Inspiring the decade of dramatic growth was the astute strategist, Tufts President John Albert Cousens, A1898, H1930. Cousens lit a fire that traveled to every corner of the college during his sixteen-year tenure. Taking over first as interim president in 1919, he set his sights on adding at least one building to the physical plant of the college each year of his administration—a vision he nearly kept.

Generous philanthropy supported, among other capital projects, construction of Pearson Memorial Chemistry Laboratory in 1923 and Braker Hall, home to economics, in 1927. Cousens was only sixty-two when he died in office at home from a heart attack in 1937, but he left an indelible legacy.

President Cousens operating shovel at Gym construction site, 1931President Cousens operating shovel at Gym construction site, 1931
One of his priorities, Cousens Gymnasium was completed in 1933 and remains, as Miller writes, “a fitting memorial to a man who had played Varsity football as an undergraduate and whose enthusiasm for athletics remained undiminished throughout an energetic lifetime.”

Jackson Students E. Beattie and M.D. Rourke with Jumbo, 1922

As Miller wisely observes in the first volume of Light on a Hill, “The Tufts student body would not have been normal if it had not developed its campus customs and traditions and had not indulged in escapades of varying seriousness.” Munro photographed them all.

The most honored of traditions centered around that massive mascot, the famed Jumbo the elephant, who held court in Barnum Hall. How he came to reside at Tufts is a story until itself, but in short, university trustee P.T. Barnum had the elephant’s hide stuffed after Jumbo’s tragic death and gave it to Tufts in 1889 to be displayed in the Barnum Museum of Natural History, constructed in 1884.

Jumbo was believed to bring good luck. Before big exams or games, students would tug on his tail or put pennies in his trunk to ensure a good outcome.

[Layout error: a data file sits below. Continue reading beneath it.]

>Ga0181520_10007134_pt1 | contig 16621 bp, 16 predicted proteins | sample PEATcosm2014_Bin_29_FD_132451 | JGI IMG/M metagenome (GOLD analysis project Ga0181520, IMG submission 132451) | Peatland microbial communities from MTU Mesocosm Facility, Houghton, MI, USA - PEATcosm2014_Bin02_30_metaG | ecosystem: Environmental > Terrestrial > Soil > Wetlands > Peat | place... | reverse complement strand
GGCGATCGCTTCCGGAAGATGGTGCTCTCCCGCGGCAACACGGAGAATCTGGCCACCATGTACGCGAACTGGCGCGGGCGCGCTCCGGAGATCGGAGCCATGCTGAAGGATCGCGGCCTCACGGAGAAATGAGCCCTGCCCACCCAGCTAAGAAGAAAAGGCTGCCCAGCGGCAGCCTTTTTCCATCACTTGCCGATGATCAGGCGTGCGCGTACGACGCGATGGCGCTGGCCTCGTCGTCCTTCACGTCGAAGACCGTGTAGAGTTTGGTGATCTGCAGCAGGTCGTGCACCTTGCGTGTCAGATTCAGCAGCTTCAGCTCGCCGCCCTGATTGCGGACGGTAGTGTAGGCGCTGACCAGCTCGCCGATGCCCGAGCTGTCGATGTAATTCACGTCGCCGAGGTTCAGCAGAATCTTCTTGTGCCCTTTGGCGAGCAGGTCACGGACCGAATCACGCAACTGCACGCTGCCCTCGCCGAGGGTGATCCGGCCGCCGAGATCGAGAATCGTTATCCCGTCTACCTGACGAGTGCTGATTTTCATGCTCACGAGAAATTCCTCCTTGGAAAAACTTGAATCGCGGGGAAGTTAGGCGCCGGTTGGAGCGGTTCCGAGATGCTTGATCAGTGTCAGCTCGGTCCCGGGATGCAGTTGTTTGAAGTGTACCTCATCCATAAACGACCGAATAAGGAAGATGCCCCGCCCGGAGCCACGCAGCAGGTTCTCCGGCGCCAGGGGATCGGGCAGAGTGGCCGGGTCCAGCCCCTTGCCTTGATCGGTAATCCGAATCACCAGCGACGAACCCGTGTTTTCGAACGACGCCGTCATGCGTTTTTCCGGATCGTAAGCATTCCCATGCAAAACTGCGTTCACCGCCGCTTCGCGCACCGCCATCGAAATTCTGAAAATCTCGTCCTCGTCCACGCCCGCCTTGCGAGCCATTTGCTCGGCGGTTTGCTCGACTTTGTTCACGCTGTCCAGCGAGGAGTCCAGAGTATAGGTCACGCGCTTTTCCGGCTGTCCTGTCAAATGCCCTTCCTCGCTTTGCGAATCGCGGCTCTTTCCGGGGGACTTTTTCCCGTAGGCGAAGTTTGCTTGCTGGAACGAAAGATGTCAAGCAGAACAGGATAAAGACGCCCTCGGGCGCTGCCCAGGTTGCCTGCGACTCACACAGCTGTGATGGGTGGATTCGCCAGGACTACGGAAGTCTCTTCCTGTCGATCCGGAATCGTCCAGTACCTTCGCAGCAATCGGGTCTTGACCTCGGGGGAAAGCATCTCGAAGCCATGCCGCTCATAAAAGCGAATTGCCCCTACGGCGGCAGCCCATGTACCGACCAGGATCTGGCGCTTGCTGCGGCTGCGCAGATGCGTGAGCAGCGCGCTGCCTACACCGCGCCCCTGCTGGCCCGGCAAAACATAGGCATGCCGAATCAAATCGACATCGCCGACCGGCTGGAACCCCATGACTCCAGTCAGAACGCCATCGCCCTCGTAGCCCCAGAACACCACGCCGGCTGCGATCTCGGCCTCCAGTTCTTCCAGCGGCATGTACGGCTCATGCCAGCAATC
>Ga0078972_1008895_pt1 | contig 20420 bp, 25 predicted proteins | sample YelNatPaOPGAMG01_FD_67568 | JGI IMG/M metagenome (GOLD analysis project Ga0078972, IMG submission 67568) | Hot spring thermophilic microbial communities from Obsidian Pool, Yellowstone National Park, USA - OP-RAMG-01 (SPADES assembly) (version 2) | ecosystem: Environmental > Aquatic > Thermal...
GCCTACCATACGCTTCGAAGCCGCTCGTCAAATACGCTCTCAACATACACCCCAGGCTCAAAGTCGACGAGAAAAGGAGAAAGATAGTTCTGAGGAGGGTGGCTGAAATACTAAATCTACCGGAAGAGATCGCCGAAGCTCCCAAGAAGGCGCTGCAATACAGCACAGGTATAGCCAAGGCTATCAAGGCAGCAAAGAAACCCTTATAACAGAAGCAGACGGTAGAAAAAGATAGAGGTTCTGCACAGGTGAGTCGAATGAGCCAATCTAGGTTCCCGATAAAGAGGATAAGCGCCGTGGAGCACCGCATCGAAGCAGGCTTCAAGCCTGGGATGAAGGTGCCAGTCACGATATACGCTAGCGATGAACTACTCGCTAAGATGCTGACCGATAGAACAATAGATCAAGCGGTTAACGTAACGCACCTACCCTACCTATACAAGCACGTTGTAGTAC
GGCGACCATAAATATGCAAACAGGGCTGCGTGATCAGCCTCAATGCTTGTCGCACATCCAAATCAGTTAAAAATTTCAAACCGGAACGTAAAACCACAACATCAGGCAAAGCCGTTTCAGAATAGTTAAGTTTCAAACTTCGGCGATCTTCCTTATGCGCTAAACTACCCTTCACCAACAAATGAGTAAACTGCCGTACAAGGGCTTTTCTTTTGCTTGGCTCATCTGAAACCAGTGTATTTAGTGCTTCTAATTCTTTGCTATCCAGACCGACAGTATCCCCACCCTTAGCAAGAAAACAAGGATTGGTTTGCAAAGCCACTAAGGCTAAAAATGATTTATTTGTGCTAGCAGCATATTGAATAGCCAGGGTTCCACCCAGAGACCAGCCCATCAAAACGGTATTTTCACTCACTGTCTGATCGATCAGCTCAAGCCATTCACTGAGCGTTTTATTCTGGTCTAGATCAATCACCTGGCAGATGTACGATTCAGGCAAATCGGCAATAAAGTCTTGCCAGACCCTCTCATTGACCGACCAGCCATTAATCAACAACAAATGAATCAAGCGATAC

Jackson Freshmen Wearing Buttons, circa 1921

All Jackson College first-years—women were segregated into Jackson College at the undergraduate level—had to wear green buttons, which were replaced by green bows in 1931.

Beanies were required of freshmen; men were also expected to touch their caps upon encountering an upperclassman and to doff them when passing a professor or the president. Freshman beanies are perhaps Tufts’ longest-running tradition, beginning in 1854 and ending in 1969. 

Parade of Horribles, Junior Day, 1926  

Another tradition was the Parade of Horribles, an annual parade of juniors held on Junior Day through the 1920s.

Members of junior class, enjoying a day of suspended classes, parade around dressed in outrageous costumes, competing for prizes. These two may have won “most tormented,” as they exhibit the “aftereffects” of chem lab.

Dr. Leary Teaches Pathology in Amphitheater at City Hospital, circa 1920

Medical and dental education grew rapidly in the early 1900s and shared close instructional ties. The medical school, located then at 416 Huntington Avenue in downtown Boston, was the fourth home of the school and the first for the School of Dental Medicine. The medical school occupied the right side of the building while the dental school was on the left.  

Two Student Surveyors, 1928

By 1920, enrollment in the engineering school had grown considerably and Dean Gardner Anthony recognized the growing need to formalize “a new type of education” that centered around “early training in shop, field, and laboratory for experience and observation,” prevailing over the study of theory.     

Laura Ferguson can be reached at